Approval summary: letrozole in the treatment of postmenopausal women with advanced breast cancer.Clin Cancer Res. 2002 Mar; 8(3):665-9.CC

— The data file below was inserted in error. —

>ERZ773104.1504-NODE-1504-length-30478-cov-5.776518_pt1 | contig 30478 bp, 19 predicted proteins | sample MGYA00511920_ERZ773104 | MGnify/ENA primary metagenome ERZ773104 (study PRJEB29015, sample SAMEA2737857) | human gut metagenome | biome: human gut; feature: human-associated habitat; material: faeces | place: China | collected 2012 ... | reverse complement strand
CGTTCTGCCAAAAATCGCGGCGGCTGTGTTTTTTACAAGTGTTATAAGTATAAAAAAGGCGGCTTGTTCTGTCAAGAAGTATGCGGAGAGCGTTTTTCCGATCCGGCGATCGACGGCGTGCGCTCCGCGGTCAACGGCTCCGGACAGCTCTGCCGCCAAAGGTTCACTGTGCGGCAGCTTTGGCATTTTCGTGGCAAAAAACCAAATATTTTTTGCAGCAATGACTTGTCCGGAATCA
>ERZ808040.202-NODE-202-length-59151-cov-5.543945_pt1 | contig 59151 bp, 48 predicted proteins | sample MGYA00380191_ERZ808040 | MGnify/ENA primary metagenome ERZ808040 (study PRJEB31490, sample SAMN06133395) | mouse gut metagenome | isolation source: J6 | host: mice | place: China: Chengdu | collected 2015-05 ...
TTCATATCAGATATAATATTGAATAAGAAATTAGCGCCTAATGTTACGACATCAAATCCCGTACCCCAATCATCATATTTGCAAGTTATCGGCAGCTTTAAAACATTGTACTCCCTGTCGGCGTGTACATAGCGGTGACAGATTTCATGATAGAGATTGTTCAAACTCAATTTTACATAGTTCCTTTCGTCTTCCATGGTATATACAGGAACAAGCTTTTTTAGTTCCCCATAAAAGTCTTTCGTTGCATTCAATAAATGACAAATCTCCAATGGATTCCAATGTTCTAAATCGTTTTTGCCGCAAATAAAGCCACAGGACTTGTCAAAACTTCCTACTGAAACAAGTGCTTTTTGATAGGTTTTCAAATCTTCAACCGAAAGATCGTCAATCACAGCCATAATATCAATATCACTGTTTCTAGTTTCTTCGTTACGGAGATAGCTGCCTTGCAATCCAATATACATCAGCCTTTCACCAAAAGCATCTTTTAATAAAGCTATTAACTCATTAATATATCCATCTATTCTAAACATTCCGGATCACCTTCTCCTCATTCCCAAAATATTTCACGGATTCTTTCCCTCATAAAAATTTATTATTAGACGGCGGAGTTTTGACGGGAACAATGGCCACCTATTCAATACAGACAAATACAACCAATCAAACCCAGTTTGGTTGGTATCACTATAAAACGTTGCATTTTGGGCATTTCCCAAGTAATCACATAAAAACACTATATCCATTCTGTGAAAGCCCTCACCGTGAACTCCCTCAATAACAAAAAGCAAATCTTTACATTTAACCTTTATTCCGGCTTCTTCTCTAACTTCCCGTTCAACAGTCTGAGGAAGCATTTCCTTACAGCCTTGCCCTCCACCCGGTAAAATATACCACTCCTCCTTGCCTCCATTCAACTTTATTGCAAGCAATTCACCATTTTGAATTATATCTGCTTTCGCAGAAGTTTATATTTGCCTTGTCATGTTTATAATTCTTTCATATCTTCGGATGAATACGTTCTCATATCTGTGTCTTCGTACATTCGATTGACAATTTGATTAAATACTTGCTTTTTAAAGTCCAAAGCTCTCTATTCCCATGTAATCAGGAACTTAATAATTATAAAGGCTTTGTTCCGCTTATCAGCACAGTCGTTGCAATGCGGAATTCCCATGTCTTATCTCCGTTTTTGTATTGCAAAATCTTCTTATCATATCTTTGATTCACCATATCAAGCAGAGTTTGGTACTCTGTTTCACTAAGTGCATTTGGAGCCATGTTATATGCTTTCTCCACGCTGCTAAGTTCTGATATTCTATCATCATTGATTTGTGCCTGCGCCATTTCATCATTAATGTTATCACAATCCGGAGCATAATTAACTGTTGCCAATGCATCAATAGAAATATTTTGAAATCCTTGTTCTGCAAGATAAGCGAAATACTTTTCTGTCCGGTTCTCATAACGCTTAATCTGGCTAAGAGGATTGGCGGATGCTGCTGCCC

Letrozole (Femara; Novartis Pharmaceuticals Corp., East Hanover, NJ) is a nonsteroidal inhibitor of aromatase enzyme complex. It inhibits the peripheral conversion of circulating androgens to estrogens. In postmenopausal women, letrozole decreases plasma concentrations of estradiol, estrone, and estrone sulfate by 75-95% from baseline with maximal suppression achieved within 2-3 days of treatment initiation. Suppression is dose related, with doses of >or=0.5 mg giving estrone and estrone sulfate values that were often below assay detection limits. At clinically used dosage, letrozole does not impair adrenal synthesis of glucocorticoids or aldosterone. In 1998, letrozole was approved by the United States Food and Drug Administration (FDA) for the treatment of advanced breast cancer in postmenopausal women, with hormone receptor positive or unknown breast cancer, who had failed one prior antiestrogen treatment (i.e., for "second-line" treatment). Approval was based on two randomized trials comparing tumor RRs of patients receiving 0.5 mg of letrozole, 2.5 mg of letrozole, and either megestrol acetate (MA) or aminoglutethimide. In the megestrol trial, 2.5 mg/day letrozole was superior to 0.5 mg of letrozole and MA (RRs 24, 13, and 16%, respectively), whereas in the aminoglutethimide trial, there was no significant difference in 2.5 mg of letrozole and 0.5 mg of letrozole RRs (20 and 17%). There was a trend toward RR superiority of 2.5 mg of letrozole over aminoglutethimide (P = 0.06). Letrozole (2.5 mg) was the dose chosen for comparison with tamoxifen in the first-line setting. In July 2000, a marketing application for first-line letrozole treatment of postmenopausal women with hormone receptor positive or hormone receptor unknown locally advanced or metastatic breast cancer was submitted to the FDA. A single double-blind, double dummy, randomized, and multicenter trial compared 2.5 mg of letrozole to 20 mg of tamoxifen (456 patients/arm). Letrozole was superior to tamoxifen with regard to time to progression (TTP) and objective response rate (RR). The median TTP for letrozole treatment was 9.9 months [95% confidence interval (CI) 9.1-12.2] versus 6.2 months (95% CI 5.8-8.5) for tamoxifen, P = 0.0001, hazard ratio 0.713, (95% CI 0.61-0.84). RR was 32% for letrozole versus 21% for tamoxifen (odds ratio 1.74, 95% CI 1.29-2.34, P = 0.0003). Preliminary survival data (survival data are still blinded) indicate that letrozole is unlikely to be worse than tamoxifen. Both treatments were similarly tolerated. On the basis of these results, the United States FDA approved letrozole tablets, 2.5 mg/day, for first-line treatment of postmenopausal women with hormone receptor-positive or hormone receptor-unknown locally advanced or metastatic breast cancer. The manufacturer made a commitment to provide updated information on survival.